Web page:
Mumbai is home to 22 million people, and over 70% live in slums. People living in the slums have limited access to electricity, clean water, food, and educational opportunities. Slums have overcrowded communal bathroom facilities and many have open sewage that contaminates sources of clean drinking water. The slums are also home to over seven million children under the age of 14 who are growing up in abject poverty. Because food is scarce and the need for families to pool their resources for survival is great, there is tremendous pressure on children – even as young as four years old – to work. Slum children work as rag pickers, sewage cleaners and other unhealthy and dangerous jobs all around Mumbai, earning a few rupees a day in order to stave off their families’ hunger. Education and literacy are put off as parents struggle to balance the immediate needs for food over the need of a child to grow, develop, and study in order to build a different life.It’s a matter of basic survival.
Some other facts about poverty in India should also give us pause: India is estimated to have one third of the world's poor. According to a 2005 World Bank estimate, 42% of India, 456 million people, fall below the international poverty line of $1.25 a day. Almost 30% of workers are casual workers who work only when they are able to get jobs and remain unpaid for the rest of the time. Only 10% of the workforce is in regular employment. The lack of adequate sanitation, nutrition and safe water has significant negative health impacts. It was estimated in 2002 by the World Health Organization that around 700,000 Indians die each year from diarrhea.
Children suffer in some harrowing ways from this situation. Lack of new farming techniques, difficult weather conditions, poor storage conditions, misuse of insecticides and lack of water all mean that many families cannot grow enough crops to feed their children all year round. It is this reason why families leave rural areas to travel hundreds of kilometers just to live in the slums of large cities, like Mumbai. The families reasoning for relocation is sound; back in the villages they starve, in the cities they may find work and survive in the slums. According to the New York Times, it's estimated that about 42.5% of the children in India suffer from malnutrition. The World Bank, citing estimates made by the World Health Organization, says that about 49 per cent of the world's underweight children, 34 per cent of the world's stunted children and 46 per cent of the world's malnourished children, live in India.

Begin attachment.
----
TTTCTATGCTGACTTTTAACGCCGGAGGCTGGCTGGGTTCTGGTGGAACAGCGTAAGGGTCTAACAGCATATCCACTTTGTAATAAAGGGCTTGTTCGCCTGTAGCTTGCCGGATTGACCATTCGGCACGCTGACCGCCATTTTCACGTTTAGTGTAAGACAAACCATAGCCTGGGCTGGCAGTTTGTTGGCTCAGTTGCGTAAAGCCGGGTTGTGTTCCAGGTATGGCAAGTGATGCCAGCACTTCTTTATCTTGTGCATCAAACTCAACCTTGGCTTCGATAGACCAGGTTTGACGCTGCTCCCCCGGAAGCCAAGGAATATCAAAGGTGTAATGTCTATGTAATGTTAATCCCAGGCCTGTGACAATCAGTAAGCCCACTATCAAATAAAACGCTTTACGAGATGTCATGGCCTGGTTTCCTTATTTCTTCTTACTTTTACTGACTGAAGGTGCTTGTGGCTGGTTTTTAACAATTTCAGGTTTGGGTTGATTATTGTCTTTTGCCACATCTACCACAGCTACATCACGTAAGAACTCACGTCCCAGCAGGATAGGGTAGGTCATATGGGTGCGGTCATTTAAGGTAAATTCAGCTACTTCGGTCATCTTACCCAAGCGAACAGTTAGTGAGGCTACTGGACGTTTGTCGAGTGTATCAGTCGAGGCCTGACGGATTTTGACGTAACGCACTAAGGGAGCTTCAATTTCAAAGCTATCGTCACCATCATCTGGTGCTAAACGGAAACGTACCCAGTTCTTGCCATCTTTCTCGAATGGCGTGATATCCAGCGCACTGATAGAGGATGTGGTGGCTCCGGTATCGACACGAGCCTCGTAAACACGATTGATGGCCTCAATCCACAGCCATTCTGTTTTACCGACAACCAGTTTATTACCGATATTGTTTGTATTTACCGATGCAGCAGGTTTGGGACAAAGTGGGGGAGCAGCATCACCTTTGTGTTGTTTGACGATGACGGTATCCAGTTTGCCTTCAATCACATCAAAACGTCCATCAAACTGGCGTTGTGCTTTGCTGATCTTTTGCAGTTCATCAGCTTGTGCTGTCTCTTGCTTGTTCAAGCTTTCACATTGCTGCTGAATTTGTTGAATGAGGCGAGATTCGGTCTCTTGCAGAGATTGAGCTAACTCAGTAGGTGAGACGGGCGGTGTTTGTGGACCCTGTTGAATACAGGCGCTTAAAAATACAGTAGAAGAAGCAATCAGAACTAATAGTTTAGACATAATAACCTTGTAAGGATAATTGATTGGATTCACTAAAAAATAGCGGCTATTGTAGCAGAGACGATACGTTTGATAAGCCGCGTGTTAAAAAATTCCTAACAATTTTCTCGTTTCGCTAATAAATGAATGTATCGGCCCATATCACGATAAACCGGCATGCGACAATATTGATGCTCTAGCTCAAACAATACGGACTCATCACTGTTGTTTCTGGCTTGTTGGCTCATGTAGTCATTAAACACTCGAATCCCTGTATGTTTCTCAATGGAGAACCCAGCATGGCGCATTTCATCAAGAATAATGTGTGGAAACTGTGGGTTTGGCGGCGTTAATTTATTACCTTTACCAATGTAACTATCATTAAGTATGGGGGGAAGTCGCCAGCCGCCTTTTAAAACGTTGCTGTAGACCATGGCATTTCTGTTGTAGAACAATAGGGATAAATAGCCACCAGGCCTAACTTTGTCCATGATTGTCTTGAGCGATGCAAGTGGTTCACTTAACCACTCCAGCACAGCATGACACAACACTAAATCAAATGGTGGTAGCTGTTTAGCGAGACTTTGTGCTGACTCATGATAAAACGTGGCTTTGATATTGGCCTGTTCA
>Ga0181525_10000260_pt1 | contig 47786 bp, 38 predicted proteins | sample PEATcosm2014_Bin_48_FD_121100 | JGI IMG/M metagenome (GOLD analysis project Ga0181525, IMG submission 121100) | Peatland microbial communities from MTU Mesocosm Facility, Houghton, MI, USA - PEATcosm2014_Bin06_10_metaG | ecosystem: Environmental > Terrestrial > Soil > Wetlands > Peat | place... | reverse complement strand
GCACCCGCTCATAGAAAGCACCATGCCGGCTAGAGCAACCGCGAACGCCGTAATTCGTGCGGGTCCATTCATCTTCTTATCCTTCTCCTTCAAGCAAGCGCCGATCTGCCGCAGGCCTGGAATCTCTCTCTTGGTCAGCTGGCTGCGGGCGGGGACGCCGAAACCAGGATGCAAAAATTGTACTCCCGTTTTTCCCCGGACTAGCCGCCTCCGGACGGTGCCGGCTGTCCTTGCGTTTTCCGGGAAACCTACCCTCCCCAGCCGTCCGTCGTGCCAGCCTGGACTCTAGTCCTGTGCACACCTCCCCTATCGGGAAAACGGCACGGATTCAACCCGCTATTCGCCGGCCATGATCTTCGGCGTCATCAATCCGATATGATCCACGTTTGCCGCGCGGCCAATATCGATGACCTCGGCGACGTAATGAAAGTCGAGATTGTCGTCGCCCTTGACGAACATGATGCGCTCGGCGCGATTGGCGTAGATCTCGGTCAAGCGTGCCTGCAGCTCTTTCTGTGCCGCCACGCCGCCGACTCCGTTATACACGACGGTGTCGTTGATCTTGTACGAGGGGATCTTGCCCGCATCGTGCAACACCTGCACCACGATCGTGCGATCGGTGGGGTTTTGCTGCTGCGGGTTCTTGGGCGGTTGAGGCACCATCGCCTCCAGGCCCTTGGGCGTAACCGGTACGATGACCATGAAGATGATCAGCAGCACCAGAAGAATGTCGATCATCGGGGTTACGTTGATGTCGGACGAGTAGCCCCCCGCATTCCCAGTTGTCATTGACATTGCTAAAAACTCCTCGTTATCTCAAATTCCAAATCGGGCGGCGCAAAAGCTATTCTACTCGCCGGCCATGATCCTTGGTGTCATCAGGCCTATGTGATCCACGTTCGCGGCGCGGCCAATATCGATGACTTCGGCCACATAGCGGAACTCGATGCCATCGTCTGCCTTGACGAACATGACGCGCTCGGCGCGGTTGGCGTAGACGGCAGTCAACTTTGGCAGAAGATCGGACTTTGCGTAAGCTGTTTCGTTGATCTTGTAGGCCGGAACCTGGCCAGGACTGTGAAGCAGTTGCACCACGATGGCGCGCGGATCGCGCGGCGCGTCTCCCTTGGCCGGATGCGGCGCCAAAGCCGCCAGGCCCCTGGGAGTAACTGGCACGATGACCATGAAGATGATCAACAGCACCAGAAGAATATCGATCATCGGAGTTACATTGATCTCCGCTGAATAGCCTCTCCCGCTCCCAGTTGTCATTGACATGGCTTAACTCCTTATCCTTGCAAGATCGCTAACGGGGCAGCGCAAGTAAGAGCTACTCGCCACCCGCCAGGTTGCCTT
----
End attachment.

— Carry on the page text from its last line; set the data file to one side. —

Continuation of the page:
Girls have it even worse. Some girls are married off early, work as indentured servants or end up in prostitution just to survive. Indeed, a major issue which faces India is illiteracy amongst women. There are over 200 million illiterate women in India. Recent studies show that infant mortality is directly inversely proportional to the education level of the mothers – in other words, the children of illiterate mothers are much more likely to die young. These women have high fertility rates, poor earning potential, little autonomy in the household and bad quality of life. Girls’ literacy greatly affects the lives of the women, their children and their whole society.
Education is the key to reducing these figures. Education in health and sanitation, skills training, empowering all children, especially girls, better education in schools, positive influence and outlook have all been tried and tested throughout the world in projects and have seen drastic results and drops in the terrible figures above.